Three Imaginary Girls

Seattle's Indie-Pop Press – Music Reviews, Film Reviews, and Big Fun

On a cool and desolate autumn evening last weekend, Seattle welcomed back Portishead for the first time in fourteen years, the season and the setting perfect for the murky UK act. Their most recent release, 2008’s minimal and stark Third, is already three years old — this alone made the wait seem like a near eternity before remembering that I last saw the band a few months after I first moved to Seattle, in December of 1997 (and that performance at The Paramount left me thoroughly impressed.) With this in mind, even though over a decade had passed, I still had high expectations… and this time around the band was once again in top form. Time has not aged this group whatsoever, and I was left reeling from their outstanding performance the moment the lights were turned back on in the theater.

Third was heavily relied upon as songs from the album provided the majority of the evening's set. Coy as ever, Beth Gibbons tightly clutched the microphone with both hands, eyes closed during each verse — her desperate shyness certainly lending some esoteric attraction to the group. Once the vocals were finished in every song, she would turn her back to the crowd and walk back towards the drummer in some kind of attempt to avoid the spotlight. The claustrophobic “Silence” opened the show in a striking manner as the band performed before an amazing backdrop of grainy videos that were projected over shots of the band playing live.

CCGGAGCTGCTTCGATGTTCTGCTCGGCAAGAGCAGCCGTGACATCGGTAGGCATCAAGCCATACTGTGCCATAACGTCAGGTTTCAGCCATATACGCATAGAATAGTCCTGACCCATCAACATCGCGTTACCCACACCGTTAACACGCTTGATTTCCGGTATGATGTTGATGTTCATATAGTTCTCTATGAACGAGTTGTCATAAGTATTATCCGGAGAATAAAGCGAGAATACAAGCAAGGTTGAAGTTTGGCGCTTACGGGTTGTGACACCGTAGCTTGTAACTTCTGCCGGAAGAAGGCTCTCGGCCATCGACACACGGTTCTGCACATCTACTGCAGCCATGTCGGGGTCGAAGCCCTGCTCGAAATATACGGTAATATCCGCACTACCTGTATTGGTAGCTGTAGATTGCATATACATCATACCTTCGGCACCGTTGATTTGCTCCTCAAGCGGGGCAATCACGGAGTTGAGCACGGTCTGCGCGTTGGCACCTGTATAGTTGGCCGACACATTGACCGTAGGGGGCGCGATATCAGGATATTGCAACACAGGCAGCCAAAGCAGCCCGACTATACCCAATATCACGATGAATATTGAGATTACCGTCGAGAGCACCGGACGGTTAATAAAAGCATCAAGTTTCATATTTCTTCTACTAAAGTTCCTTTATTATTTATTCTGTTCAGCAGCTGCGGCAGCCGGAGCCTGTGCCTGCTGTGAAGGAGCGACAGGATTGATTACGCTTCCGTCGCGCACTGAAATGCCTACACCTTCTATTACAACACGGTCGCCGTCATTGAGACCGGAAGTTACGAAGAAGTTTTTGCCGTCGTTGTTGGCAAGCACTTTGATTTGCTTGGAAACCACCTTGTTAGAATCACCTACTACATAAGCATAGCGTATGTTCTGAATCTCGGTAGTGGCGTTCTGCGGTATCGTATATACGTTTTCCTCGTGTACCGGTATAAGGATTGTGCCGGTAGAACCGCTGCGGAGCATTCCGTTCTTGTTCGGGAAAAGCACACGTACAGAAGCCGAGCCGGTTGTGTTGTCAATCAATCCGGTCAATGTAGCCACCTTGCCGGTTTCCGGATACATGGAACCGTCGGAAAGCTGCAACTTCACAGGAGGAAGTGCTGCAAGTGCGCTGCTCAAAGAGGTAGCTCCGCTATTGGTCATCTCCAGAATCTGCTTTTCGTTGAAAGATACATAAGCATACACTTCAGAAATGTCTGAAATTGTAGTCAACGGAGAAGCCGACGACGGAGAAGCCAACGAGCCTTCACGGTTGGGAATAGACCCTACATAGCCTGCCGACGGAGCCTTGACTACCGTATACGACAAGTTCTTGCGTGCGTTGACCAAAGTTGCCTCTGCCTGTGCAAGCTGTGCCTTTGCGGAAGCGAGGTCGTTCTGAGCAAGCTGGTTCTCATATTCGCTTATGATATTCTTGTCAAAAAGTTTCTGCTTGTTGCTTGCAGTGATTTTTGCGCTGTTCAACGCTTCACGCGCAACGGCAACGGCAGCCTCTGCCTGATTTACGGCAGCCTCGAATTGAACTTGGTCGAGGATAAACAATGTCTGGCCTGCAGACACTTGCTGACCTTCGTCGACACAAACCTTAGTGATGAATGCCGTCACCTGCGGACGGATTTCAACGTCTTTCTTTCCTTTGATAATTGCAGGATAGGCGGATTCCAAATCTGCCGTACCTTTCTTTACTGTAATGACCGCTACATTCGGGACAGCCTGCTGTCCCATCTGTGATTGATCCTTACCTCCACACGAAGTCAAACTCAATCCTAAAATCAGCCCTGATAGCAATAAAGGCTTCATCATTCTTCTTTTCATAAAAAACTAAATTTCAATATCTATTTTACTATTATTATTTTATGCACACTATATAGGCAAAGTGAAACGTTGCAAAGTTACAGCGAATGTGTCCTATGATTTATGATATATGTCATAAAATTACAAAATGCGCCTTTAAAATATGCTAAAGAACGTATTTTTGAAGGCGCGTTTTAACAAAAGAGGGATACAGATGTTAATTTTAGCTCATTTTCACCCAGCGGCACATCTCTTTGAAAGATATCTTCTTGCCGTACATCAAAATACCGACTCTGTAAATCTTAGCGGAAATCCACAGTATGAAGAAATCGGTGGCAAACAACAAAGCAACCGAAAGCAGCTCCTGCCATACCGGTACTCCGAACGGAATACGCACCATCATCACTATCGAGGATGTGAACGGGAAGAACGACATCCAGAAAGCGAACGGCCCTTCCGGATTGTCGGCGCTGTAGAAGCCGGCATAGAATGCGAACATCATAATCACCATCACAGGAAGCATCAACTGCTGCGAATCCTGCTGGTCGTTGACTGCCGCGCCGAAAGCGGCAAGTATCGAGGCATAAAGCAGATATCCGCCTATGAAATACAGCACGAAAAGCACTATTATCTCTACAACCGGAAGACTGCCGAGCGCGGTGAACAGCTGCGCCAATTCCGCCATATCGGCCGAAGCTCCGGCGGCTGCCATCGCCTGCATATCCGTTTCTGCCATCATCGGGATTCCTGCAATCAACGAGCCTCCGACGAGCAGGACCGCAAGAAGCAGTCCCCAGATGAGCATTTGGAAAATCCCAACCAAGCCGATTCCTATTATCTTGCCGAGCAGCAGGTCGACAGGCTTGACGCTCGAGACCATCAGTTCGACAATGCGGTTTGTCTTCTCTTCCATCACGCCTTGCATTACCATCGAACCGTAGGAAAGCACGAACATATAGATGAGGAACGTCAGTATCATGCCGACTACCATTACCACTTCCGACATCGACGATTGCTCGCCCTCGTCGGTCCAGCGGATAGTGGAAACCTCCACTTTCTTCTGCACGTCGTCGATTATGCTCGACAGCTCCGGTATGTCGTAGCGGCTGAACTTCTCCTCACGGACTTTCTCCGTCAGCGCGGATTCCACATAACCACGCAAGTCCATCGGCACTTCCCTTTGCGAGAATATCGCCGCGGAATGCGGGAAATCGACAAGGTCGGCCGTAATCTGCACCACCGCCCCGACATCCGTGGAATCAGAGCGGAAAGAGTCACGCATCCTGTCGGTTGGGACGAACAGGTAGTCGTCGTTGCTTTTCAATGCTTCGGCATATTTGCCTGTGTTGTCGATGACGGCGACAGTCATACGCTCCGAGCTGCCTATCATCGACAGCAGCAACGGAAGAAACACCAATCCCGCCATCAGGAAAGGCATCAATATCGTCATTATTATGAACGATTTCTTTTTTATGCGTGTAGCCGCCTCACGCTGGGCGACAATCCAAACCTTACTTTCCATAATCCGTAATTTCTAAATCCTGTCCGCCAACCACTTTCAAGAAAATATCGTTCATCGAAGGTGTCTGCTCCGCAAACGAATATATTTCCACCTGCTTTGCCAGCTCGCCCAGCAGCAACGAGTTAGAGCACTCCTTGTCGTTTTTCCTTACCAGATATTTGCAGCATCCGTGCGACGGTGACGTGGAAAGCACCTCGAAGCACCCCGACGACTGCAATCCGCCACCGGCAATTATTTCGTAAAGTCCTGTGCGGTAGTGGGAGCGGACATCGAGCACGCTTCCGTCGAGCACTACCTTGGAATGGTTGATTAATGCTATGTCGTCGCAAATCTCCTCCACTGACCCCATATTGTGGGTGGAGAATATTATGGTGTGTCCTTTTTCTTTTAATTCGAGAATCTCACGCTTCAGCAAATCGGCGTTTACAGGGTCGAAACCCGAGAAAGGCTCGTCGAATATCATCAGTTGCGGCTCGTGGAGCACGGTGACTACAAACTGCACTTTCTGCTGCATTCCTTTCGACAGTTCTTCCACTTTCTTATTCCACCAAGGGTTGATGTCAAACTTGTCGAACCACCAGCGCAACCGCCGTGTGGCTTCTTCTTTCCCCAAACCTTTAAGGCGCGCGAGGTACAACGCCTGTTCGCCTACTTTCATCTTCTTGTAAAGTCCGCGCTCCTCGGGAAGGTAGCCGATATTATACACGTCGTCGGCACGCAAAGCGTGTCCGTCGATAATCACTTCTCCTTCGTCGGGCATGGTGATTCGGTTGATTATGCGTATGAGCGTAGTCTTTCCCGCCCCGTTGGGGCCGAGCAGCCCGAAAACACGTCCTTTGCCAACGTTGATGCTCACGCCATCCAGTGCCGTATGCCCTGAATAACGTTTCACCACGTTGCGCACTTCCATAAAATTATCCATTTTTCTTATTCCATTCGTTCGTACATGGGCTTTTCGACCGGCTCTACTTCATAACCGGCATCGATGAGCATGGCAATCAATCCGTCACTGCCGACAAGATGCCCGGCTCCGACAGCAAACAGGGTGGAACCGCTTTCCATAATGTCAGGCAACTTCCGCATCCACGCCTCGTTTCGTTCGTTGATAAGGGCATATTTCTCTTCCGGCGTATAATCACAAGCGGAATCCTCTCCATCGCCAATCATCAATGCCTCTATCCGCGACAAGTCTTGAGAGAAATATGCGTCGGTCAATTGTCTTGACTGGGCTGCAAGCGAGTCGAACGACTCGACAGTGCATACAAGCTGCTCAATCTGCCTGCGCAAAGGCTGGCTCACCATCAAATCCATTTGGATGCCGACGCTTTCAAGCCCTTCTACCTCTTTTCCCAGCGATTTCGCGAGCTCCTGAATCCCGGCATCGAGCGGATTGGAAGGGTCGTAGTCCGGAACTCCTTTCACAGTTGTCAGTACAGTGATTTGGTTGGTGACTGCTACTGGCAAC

It was no surprise that several songs from 1994’s Dummy were interspersed throughout the setlist. True to original versions of “Sour Times” and “Glory Box” still sounded impressive, but it was a thoroughly bleak and slower rendition of “Wandering Star” that really floored me. While most of the group members left the stage, Geoff Barrow played the bass in funereal cadence and Adrian Utley supplied a little bit of atmospheric guitar while Gibbons sat down wrenching out the lyrics. It was equally painful and gorgeous at the same time.

The devastatingly lonely track “The Rip” from Third was exceptional as its crescendo was extended, sending shivers down my spine. Interestingly, Geoff Barrow performed the overdriven drums live from start to finish on “Machine Gun,” which was surprising as I completely expected them to be sampled. To close the main set, an intense delivery of “Threads” was unleashed with Gibbons screaming, "I'm always so unsure," into the microphone at the end of the performance. Hopefully an official live version of this will see the light of day at some point.

Only two songs were performed from their underrated eponymous 1997 release, “Over” and “Cowboys.” These ominous songs also ended up being two of the strongest ones of the evening — it's indeed a shame that more material from that record was not thrown into the mix, as they might have sat a little more comfortably next to the songs from Third. Another highlight was the final encore track “We Carry On” with Utley’s nihilistic guitar taking the forefront of the mix. Shockingly, Gibbons even wandered around greeting the fans and shaking hands with them during the extended musical refrain at the end, providing a surreal close to the stellar performance.


Nylon Smile
The Rip
Sour Times
Magic Doors
Wandering Star
Machine Gun
Glory Box
Chase the Tear

We Carry On